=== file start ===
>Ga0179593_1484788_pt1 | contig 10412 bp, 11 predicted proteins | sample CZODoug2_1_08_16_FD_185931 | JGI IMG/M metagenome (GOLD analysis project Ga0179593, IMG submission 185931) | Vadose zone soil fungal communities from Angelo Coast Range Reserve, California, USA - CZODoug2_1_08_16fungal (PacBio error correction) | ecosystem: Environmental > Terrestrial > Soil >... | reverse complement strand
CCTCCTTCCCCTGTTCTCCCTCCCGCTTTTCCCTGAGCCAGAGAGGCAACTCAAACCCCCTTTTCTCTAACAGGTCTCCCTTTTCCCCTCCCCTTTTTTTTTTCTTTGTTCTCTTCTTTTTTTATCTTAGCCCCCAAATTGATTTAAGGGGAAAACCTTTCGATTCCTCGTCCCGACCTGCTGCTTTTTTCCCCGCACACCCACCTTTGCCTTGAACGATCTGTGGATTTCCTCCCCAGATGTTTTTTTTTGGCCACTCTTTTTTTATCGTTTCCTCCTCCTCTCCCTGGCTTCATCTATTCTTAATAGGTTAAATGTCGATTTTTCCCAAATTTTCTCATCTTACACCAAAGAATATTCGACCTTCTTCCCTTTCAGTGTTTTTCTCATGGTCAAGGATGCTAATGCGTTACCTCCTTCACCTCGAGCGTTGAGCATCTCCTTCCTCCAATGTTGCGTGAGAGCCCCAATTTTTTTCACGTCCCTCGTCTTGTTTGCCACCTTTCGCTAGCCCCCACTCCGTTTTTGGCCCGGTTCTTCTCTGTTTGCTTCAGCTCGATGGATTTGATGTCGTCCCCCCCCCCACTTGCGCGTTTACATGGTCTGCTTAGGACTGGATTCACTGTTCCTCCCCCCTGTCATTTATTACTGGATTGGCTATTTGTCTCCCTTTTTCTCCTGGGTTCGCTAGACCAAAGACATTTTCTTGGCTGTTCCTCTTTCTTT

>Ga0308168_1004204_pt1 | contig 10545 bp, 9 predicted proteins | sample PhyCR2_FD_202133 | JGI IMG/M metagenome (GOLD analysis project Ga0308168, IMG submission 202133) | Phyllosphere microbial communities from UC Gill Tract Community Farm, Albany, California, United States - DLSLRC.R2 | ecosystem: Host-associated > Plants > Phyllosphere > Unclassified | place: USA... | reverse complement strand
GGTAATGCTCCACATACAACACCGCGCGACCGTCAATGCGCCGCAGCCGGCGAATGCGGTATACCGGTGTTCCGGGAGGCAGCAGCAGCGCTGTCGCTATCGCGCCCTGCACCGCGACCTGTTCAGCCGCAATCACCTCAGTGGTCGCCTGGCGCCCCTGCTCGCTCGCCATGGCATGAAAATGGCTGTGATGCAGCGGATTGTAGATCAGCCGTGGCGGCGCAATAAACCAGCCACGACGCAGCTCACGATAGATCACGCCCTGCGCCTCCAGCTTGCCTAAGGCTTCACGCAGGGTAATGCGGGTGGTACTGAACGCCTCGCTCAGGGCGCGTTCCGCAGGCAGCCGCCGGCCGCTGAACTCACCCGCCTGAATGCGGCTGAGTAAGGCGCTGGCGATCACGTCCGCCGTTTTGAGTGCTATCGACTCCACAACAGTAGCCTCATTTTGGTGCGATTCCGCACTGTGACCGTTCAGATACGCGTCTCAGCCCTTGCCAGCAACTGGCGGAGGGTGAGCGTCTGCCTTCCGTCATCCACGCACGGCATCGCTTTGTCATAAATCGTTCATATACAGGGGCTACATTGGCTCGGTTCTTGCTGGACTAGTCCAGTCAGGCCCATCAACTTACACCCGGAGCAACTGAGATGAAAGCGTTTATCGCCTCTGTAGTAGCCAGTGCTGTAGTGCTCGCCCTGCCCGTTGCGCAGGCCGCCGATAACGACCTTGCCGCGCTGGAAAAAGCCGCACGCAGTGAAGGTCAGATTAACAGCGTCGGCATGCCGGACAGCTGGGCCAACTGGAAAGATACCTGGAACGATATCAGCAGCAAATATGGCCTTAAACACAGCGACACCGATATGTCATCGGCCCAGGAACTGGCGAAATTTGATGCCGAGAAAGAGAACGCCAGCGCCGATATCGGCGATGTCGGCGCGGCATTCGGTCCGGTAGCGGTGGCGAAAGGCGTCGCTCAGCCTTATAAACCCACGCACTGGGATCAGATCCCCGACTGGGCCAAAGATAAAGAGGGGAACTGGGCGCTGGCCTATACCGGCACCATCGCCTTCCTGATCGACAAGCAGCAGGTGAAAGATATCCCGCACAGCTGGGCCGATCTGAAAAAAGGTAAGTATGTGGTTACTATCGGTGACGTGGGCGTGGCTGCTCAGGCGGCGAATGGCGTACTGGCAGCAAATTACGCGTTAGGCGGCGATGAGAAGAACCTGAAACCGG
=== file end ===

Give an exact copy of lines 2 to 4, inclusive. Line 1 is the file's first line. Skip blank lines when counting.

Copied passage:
CCTCCTTCCCCTGTTCTCCCTCCCGCTTTTCCCTGAGCCAGAGAGGCAACTCAAACCCCCTTTTCTCTAACAGGTCTCCCTTTTCCCCTCCCCTTTTTTTTTTCTTTGTTCTCTTCTTTTTTTATCTTAGCCCCCAAATTGATTTAAGGGGAAAACCTTTCGATTCCTCGTCCCGACCTGCTGCTTTTTTCCCCGCACACCCACCTTTGCCTTGAACGATCTGTGGATTTCCTCCCCAGATGTTTTTTTTTGGCCACTCTTTTTTTATCGTTTCCTCCTCCTCTCCCTGGCTTCATCTATTCTTAATAGGTTAAATGTCGATTTTTCCCAAATTTTCTCATCTTACACCAAAGAATATTCGACCTTCTTCCCTTTCAGTGTTTTTCTCATGGTCAAGGATGCTAATGCGTTACCTCCTTCACCTCGAGCGTTGAGCATCTCCTTCCTCCAATGTTGCGTGAGAGCCCCAATTTTTTTCACGTCCCTCGTCTTGTTTGCCACCTTTCGCTAGCCCCCACTCCGTTTTTGGCCCGGTTCTTCTCTGTTTGCTTCAGCTCGATGGATTTGATGTCGTCCCCCCCCCCACTTGCGCGTTTACATGGTCTGCTTAGGACTGGATTCACTGTTCCTCCCCCCTGTCATTTATTACTGGATTGGCTATTTGTCTCCCTTTTTCTCCTGGGTTCGCTAGACCAAAGACATTTTCTTGGCTGTTCCTCTTTCTTT

>Ga0308168_1004204_pt1 | contig 10545 bp, 9 predicted proteins | sample PhyCR2_FD_202133 | JGI IMG/M metagenome (GOLD analysis project Ga0308168, IMG submission 202133) | Phyllosphere microbial communities from UC Gill Tract Community Farm, Albany, California, United States - DLSLRC.R2 | ecosystem: Host-associated > Plants > Phyllosphere > Unclassified | place: USA... | reverse complement strand
GGTAATGCTCCACATACAACACCGCGCGACCGTCAATGCGCCGCAGCCGGCGAATGCGGTATACCGGTGTTCCGGGAGGCAGCAGCAGCGCTGTCGCTATCGCGCCCTGCACCGCGACCTGTTCAGCCGCAATCACCTCAGTGGTCGCCTGGCGCCCCTGCTCGCTCGCCATGGCATGAAAATGGCTGTGATGCAGCGGATTGTAGATCAGCCGTGGCGGCGCAATAAACCAGCCACGACGCAGCTCACGATAGATCACGCCCTGCGCCTCCAGCTTGCCTAAGGCTTCACGCAGGGTAATGCGGGTGGTACTGAACGCCTCGCTCAGGGCGCGTTCCGCAGGCAGCCGCCGGCCGCTGAACTCACCCGCCTGAATGCGGCTGAGTAAGGCGCTGGCGATCACGTCCGCCGTTTTGAGTGCTATCGACTCCACAACAGTAGCCTCATTTTGGTGCGATTCCGCACTGTGACCGTTCAGATACGCGTCTCAGCCCTTGCCAGCAACTGGCGGAGGGTGAGCGTCTGCCTTCCGTCATCCACGCACGGCATCGCTTTGTCATAAATCGTTCATATACAGGGGCTACATTGGCTCGGTTCTTGCTGGACTAGTCCAGTCAGGCCCATCAACTTACACCCGGAGCAACTGAGATGAAAGCGTTTATCGCCTCTGTAGTAGCCAGTGCTGTAGTGCTCGCCCTGCCCGTTGCGCAGGCCGCCGATAACGACCTTGCCGCGCTGGAAAAAGCCGCACGCAGTGAAGGTCAGATTAACAGCGTCGGCATGCCGGACAGCTGGGCCAACTGGAAAGATACCTGGAACGATATCAGCAGCAAATATGGCCTTAAACACAGCGACACCGATATGTCATCGGCCCAGGAACTGGCGAAATTTGATGCCGAGAAAGAGAACGCCAGCGCCGATATCGGCGATGTCGGCGCGGCATTCGGTCCGGTAGCGGTGGCGAAAGGCGTCGCTCAGCCTTATAAACCCACGCACTGGGATCAGATCCCCGACTGGGCCAAAGATAAAGAGGGGAACTGGGCGCTGGCCTATACCGGCACCATCGCCTTCCTGATCGACAAGCAGCAGGTGAAAGATATCCCGCACAGCTGGGCCGATCTGAAAAAAGGTAAGTATGTGGTTACTATCGGTGACGTGGGCGTGGCTGCTCAGGCGGCGAATGGCGTACTGGCAGCAAATTACGCGTTAGGCGGCGATGAGAAGAACCTGAAACCGG